Are you implying that if you shoot a lot, you only get good photos by accident?

Read what I wrote. It is pretty clear.
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Old 08-02-2019   #39
kuuan
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my main concern is having fun while practicing my hobby taking photos. Later I am happy too if anyone out there, usually on the internet, likes a photo of mine.

Happens that I have more fun when using a manual lens, purposefully choosing focus plane and aperture, but also appreciate getting the result immediately.

However I have noticed that people, of whom I take a photos kind of "on the street", are used to and sometimes expect the photo to be taken faster, and by the time I do take the photo expressions already may have changed.
That has made me think to get a fast auto focus set up just for those moments, but my preferred process of taking the photo still wins over a potential improvement of the result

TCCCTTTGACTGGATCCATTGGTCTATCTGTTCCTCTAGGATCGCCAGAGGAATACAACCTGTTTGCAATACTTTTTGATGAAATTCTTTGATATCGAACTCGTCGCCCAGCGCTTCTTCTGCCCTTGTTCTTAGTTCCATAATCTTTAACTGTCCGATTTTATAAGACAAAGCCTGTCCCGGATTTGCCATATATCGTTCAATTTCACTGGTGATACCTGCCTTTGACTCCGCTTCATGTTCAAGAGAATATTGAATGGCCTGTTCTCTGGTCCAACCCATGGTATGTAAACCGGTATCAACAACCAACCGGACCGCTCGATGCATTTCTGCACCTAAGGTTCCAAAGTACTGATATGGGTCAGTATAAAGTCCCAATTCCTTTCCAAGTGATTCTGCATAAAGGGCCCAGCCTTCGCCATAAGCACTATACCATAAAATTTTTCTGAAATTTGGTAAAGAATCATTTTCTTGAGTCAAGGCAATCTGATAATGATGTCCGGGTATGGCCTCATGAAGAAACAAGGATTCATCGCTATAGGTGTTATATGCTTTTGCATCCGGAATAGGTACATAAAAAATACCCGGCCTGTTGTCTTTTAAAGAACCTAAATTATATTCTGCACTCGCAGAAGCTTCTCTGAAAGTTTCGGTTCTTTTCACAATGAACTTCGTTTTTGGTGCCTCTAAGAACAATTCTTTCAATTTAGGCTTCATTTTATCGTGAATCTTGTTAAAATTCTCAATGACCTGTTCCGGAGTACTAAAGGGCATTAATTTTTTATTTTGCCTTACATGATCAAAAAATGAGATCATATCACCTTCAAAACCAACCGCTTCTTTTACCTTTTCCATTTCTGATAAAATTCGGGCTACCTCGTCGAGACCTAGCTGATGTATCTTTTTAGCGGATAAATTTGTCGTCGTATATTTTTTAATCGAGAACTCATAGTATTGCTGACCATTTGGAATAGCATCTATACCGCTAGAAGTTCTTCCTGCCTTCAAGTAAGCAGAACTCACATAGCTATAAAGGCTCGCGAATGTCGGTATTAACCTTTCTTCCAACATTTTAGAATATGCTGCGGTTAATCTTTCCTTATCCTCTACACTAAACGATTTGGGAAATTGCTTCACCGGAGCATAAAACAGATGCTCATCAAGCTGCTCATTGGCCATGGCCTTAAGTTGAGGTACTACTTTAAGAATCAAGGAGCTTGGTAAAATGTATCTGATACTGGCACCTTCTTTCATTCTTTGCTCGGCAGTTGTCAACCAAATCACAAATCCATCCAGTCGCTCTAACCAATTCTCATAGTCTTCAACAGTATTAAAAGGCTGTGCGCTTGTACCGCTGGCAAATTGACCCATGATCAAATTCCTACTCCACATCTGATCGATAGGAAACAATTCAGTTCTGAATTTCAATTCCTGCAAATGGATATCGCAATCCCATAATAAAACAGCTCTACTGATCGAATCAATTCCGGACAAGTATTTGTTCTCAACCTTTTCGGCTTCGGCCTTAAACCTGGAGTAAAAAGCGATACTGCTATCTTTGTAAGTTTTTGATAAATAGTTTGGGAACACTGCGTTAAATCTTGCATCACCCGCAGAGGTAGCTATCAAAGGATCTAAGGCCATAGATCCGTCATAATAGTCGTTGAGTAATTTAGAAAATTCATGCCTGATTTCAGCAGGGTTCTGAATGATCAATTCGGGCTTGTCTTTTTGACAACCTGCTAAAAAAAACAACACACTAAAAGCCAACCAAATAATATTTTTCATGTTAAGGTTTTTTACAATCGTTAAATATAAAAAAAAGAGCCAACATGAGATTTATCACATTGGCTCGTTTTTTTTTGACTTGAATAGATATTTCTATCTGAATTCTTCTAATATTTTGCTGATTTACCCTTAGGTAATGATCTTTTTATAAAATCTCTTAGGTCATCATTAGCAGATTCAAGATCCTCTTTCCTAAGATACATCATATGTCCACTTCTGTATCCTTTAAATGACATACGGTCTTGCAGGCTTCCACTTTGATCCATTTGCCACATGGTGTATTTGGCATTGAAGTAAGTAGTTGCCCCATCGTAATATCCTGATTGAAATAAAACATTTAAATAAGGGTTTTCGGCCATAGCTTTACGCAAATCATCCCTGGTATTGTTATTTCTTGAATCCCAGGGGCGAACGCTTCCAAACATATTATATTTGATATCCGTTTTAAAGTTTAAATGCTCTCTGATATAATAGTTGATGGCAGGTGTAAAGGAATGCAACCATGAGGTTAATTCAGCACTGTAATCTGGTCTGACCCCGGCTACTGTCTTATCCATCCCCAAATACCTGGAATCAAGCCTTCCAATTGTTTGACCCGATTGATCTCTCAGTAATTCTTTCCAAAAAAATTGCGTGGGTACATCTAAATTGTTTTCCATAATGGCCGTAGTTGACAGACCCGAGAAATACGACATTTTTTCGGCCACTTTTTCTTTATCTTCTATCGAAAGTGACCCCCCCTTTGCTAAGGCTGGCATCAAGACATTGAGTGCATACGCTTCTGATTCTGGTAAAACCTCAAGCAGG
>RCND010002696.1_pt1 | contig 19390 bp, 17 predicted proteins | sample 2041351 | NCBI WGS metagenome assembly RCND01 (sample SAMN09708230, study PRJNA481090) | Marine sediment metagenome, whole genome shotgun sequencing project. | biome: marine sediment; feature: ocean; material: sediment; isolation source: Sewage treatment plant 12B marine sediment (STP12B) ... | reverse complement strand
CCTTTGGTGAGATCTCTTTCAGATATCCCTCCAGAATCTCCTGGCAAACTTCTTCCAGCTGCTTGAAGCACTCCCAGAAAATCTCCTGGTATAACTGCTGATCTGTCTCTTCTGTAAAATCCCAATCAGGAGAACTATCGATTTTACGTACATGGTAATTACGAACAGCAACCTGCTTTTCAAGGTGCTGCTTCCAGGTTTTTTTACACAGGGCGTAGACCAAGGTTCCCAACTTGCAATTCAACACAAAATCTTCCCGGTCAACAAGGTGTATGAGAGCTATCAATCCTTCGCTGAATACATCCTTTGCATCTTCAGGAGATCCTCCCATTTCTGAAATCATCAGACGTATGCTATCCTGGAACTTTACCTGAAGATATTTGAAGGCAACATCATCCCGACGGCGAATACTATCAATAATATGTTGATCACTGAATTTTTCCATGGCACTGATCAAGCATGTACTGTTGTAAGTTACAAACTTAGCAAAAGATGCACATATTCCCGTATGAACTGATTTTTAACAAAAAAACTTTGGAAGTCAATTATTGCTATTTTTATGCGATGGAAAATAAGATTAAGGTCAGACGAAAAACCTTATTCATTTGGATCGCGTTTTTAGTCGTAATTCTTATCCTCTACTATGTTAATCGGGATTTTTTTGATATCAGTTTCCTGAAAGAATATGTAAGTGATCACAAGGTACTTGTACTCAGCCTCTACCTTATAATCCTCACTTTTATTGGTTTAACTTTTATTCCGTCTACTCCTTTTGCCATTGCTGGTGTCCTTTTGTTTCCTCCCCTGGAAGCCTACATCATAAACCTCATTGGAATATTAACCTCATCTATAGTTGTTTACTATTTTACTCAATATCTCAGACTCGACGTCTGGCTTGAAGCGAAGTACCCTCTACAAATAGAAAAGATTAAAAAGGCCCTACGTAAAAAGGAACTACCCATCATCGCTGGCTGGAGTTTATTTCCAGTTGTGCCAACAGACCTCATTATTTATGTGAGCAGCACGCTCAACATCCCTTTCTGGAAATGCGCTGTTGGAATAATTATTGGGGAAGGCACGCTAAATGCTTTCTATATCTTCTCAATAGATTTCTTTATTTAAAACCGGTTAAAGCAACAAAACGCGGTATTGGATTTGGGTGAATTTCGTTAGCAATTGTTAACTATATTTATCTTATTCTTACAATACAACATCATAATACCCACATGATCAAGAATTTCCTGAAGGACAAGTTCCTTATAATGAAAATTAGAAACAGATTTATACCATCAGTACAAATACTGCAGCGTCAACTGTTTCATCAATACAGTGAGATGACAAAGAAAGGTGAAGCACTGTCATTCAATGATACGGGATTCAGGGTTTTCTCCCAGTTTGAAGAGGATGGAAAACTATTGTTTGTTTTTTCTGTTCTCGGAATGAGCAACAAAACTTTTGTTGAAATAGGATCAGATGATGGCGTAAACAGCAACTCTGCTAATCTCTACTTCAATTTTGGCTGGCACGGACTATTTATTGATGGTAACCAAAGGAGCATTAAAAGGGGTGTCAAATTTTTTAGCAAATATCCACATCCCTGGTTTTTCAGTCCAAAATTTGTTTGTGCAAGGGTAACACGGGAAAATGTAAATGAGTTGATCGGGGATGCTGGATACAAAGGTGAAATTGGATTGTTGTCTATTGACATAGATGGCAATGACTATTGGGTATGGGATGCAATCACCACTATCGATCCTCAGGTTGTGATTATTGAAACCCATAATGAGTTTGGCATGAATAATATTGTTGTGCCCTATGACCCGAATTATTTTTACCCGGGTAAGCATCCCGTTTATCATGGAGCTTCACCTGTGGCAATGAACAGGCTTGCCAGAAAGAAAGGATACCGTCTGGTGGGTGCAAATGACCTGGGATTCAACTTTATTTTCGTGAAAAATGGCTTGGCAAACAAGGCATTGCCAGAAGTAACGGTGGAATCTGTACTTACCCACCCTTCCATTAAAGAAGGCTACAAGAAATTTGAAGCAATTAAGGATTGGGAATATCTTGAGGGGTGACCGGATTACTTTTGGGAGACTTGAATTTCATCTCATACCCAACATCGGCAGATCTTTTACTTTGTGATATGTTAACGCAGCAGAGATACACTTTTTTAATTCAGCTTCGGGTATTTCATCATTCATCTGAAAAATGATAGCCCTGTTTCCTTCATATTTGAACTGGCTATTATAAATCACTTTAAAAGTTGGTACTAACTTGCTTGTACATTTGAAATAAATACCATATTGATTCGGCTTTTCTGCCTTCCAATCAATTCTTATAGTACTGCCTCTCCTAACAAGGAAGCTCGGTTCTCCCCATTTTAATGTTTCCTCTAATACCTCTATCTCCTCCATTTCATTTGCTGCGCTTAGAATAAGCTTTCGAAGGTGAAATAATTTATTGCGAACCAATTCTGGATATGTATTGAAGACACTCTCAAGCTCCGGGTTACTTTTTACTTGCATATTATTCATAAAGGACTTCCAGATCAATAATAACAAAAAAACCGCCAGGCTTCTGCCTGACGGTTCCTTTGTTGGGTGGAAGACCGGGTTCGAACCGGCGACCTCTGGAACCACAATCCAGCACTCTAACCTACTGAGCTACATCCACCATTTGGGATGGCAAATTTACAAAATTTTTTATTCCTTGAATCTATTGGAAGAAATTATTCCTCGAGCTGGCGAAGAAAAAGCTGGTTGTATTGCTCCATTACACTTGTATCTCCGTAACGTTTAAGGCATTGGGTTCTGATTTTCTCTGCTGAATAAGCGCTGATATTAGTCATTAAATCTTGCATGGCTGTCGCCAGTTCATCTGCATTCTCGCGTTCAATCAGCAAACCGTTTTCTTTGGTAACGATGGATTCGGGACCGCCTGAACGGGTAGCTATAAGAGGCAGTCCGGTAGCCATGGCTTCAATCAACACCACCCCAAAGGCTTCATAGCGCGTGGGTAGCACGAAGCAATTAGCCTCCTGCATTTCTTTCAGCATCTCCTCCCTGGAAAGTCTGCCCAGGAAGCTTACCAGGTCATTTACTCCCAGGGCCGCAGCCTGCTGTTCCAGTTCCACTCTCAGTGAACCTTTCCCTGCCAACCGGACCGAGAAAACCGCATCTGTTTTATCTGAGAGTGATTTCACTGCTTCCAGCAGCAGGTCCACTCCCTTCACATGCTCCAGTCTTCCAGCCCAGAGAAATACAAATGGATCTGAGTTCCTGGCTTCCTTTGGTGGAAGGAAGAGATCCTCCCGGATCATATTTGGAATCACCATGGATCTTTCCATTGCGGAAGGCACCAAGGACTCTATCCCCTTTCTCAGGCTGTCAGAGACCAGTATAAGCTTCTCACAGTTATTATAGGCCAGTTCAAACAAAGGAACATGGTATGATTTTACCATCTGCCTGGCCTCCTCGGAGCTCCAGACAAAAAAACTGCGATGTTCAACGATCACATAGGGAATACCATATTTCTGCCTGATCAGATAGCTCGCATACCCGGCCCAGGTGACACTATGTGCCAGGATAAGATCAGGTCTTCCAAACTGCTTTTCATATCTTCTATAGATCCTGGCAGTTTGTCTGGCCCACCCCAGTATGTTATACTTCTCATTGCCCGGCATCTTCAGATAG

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Old 08-02-2019   #40
Dan Daniel
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In the first issue of Aperture, in the '50s I believe, Minor White has an article discussing 'post-visualization.' A dig at his friend Ansel Adam's 'previsualization,' obviously. But the idea was that sometimes you don't really know what you are doing until you are done and get a chance to look over the images.

Now this was a time when the huge number of shots you could take on 35mm film before having to change the roll or plate was still new. So running off five or ten shots quickly could be done.

Probably more than most mediums, photography has overthought the role of planning and slowness. Because getting decent photographs is so easy, we are very insecure about what we are doing, what is our role in the image and what is the technology's role.